The 3 Biggest Losers From the Oil Price Crash

Source: WikiMedia Commons; Eric Kounce.

Oil prices have crashed nearly 50% in the past year. Not only is oil the fuel that drives our cars, it's arguably the backbone of our entire economy. Investors have scrambled to understand what the oil price crash means for them and their investments -- but the three biggest losers aren't who you think they are. Here's what you need to know.

Oil Prices Crash 101From late 2014 through to, well, today, oil prices have been dropping. The jury is out on the exact reason oil prices are down, with hypotheses and accusations ranging from too much speculation to a conspiracy to kill America's natural gas revolution. But with oil prices dipping to levels not seen since the global financial crisis, the entire world wants to know what to do.


Unfortunately, some players are stuck between a rock and a hard place. At the exact moment they need to be acting fastest to diversify themselves from the oil price dip, those same dismal oil prices have rendered them immobile. Nowhere is this more true than with state governments, and the three biggest losers aren't catching any breaks.

3. TexasThe Lonestar State lays claim to one of our nation's largest economies, but it's an economy riding on the coattails of pricey petroleum products. In August 2014, the state collected a whopping $583 million in tax revenue from oil and natural gas production. By January 2015, that number had dropped 40% to $352 million.

Thankfully, Texas has been saving for a rainy day -- literally. Well, figuratively. But its "State Economic Stabilization Fund 0599," otherwise known as the Rainy Day Fund, has been snagging half of 75% of all oil and natural gas tax revenues that exceed fiscal 1987 collections. That's a long-winded way of saying that Texas played its cards right, and the recent decline in oil prices won't burn up its barbecue overnight. So, despite the major decline in revenues, Texas scoots by with third place.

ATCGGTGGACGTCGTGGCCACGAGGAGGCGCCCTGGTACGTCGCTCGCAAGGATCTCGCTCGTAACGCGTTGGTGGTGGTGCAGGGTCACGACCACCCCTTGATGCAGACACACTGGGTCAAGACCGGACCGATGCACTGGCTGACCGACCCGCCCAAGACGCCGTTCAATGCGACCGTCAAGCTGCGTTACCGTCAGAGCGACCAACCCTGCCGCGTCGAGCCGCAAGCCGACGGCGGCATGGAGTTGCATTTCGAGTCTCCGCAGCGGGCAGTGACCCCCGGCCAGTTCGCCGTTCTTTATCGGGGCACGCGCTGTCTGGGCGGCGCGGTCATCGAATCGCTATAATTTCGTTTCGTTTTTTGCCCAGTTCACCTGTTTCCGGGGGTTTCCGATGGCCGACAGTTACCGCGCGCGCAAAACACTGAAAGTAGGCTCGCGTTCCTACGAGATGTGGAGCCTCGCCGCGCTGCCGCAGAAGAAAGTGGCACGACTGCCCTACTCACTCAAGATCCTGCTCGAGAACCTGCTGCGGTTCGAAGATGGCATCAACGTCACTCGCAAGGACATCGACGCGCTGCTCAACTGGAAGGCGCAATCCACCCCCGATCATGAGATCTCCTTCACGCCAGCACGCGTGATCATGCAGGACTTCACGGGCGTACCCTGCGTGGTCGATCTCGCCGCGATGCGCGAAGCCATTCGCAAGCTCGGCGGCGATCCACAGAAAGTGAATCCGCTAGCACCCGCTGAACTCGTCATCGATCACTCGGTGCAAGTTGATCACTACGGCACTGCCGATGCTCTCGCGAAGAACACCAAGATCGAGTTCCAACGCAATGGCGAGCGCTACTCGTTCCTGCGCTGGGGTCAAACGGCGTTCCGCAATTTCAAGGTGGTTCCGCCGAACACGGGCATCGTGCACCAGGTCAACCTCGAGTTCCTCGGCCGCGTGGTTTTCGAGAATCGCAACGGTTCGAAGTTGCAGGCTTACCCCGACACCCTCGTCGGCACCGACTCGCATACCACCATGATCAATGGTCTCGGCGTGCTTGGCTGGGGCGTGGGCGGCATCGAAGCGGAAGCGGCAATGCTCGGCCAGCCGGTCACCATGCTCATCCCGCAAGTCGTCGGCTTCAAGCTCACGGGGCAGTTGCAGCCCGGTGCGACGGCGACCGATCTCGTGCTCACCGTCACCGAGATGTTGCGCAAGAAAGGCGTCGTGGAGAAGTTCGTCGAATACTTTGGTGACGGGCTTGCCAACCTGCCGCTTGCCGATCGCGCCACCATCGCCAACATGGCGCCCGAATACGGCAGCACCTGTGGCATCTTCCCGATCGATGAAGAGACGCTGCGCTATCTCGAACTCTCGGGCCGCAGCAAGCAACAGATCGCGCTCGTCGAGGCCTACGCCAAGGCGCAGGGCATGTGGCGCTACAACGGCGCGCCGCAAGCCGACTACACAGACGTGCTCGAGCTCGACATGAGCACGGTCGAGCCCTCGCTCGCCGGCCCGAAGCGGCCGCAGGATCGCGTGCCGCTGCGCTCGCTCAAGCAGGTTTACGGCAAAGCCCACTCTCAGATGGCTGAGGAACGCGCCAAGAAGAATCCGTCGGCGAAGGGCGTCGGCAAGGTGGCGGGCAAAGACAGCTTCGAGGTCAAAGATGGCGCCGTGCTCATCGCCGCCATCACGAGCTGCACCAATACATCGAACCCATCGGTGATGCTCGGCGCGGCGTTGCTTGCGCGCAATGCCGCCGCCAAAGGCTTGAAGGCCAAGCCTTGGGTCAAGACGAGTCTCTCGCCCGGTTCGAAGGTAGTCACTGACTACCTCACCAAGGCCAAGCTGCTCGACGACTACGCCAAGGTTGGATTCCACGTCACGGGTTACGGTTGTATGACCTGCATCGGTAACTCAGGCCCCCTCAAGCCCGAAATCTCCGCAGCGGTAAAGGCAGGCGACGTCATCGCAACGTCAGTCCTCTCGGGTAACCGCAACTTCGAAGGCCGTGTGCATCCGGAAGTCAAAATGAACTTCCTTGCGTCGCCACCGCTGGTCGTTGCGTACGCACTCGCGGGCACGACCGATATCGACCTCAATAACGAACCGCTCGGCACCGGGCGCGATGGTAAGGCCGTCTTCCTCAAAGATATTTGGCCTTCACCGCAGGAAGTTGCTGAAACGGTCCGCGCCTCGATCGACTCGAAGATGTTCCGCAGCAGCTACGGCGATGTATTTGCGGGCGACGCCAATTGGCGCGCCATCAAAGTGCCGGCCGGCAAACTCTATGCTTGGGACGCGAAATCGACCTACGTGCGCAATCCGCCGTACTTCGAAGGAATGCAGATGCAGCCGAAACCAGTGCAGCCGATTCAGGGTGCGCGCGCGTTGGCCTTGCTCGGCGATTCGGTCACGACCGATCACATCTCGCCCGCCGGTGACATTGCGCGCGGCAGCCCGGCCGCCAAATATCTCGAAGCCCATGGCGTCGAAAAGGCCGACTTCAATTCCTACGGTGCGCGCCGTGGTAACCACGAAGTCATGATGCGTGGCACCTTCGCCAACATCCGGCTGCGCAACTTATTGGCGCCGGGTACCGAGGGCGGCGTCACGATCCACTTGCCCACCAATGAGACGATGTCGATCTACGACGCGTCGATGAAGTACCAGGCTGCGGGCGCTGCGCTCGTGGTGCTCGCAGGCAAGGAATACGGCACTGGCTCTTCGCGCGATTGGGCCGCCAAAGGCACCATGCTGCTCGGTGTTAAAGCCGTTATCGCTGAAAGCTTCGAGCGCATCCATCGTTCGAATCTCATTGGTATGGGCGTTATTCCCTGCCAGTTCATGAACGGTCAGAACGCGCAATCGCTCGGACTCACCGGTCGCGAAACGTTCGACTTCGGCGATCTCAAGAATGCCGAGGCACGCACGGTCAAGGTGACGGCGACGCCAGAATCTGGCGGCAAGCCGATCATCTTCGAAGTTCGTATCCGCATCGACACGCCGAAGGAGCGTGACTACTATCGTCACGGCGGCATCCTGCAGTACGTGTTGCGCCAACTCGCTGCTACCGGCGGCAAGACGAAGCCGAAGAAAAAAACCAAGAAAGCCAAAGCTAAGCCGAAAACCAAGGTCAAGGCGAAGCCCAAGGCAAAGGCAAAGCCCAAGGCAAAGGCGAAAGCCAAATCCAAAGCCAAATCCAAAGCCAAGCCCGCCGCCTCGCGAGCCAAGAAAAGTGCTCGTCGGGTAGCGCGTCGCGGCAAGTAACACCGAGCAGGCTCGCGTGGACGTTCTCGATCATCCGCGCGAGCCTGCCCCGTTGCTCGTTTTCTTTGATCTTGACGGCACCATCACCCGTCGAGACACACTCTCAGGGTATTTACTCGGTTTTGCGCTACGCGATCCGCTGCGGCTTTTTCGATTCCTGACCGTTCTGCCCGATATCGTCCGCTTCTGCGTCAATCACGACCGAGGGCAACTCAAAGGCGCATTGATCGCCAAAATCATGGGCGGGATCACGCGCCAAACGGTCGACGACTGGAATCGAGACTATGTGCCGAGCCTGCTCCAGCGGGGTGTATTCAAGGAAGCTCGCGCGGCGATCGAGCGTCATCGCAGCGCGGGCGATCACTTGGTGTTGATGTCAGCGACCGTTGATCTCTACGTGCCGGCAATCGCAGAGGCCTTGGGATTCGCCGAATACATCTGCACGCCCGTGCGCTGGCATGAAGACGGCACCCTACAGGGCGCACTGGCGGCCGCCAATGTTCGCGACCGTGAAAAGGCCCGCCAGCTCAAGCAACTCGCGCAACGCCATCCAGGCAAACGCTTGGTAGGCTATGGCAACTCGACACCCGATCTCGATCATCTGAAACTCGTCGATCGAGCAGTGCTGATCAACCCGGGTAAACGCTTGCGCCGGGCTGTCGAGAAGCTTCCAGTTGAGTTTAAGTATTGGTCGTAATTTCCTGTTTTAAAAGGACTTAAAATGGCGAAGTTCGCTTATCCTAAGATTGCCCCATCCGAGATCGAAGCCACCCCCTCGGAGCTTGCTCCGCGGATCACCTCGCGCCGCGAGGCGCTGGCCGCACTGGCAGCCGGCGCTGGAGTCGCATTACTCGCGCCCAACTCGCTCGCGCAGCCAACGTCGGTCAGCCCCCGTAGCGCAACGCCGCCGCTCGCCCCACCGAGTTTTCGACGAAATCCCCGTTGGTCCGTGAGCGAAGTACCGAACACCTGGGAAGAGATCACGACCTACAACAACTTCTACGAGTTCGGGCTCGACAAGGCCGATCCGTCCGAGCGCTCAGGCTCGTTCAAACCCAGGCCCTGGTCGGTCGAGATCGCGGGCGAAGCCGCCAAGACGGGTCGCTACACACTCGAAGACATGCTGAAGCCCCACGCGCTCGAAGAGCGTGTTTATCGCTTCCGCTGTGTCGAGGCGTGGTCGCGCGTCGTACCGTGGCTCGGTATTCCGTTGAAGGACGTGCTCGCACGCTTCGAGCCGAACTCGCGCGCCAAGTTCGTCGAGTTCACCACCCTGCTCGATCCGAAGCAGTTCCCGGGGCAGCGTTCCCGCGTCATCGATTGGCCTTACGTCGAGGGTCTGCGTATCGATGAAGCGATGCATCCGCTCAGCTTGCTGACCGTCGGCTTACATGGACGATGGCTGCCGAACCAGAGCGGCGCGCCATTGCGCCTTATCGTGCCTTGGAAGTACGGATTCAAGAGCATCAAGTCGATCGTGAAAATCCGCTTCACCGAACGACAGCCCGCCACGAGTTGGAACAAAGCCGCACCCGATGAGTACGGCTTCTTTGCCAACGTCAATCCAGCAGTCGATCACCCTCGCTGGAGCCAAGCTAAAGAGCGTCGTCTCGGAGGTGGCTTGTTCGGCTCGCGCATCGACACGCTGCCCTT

2. North Dakota

Source: Wikimedia Commons; Tim Evanson.

In the same period during which Texas saw a 40% decline in tax revenues from oil and natural gas production, North Dakota experienced its own 21% drop to $254 million. That's a smaller drop, but oil is an essential player for the 740,000 residents of North Dakota. A year-long stretch of low oil prices and smaller revenues would result in approximately $830 million fewer tax dollars. Between 2013 and 2015, North Dakota estimates that about 5.5% of its total tax revenue will come from oil, specifically, with even more from oil-based sales taxes and corporate income taxes. That's similar in percentage to what the state spends on public safety or higher education-- a sizable slice that's a lot slimmer than North Dakota was expecting.

1. Alaska

Source:; Trans Alaska pipeline.

Critics may look back on 2015 and note that Alaska was kinda asking for it. The Last Frontier state calculated its annual operating budget based on oil prices of $105 per barrel -- they're currently chilling at $50. Alaska relies on taxes from crude oil production for an astonishing 90%of its operating budget.

The government is in crisis mode. With no sales or income taxes to buffer the hit, the state's $6 billion budget could shrink to $2.5 billion or less, depending where the oil price crash winds. In a recent "state of the budget" speech, Governor Bill Walker laid out an austerity plan for statewide spending cuts of up to 25% over the next four years. "I am talking about deep cuts," Walker noted, "and they will hurt."

The future of oil pricesTexas, North Dakota, and Alaska are struggling. Strapped state budgets can send ripple effects through an economy for years to come. Each state is addressing its shortcoming in its own way, but this oil price crash teaches us an important lesson. For states and investors alike, even seemingly stable commodities like oil can take your predictions and portfolios for a gut-wrenching roller-coaster ride. These three states won't go bankrupt overnight, and neither will your oil investments. But the damage to both will last long after any recovery pushes oil prices back up.

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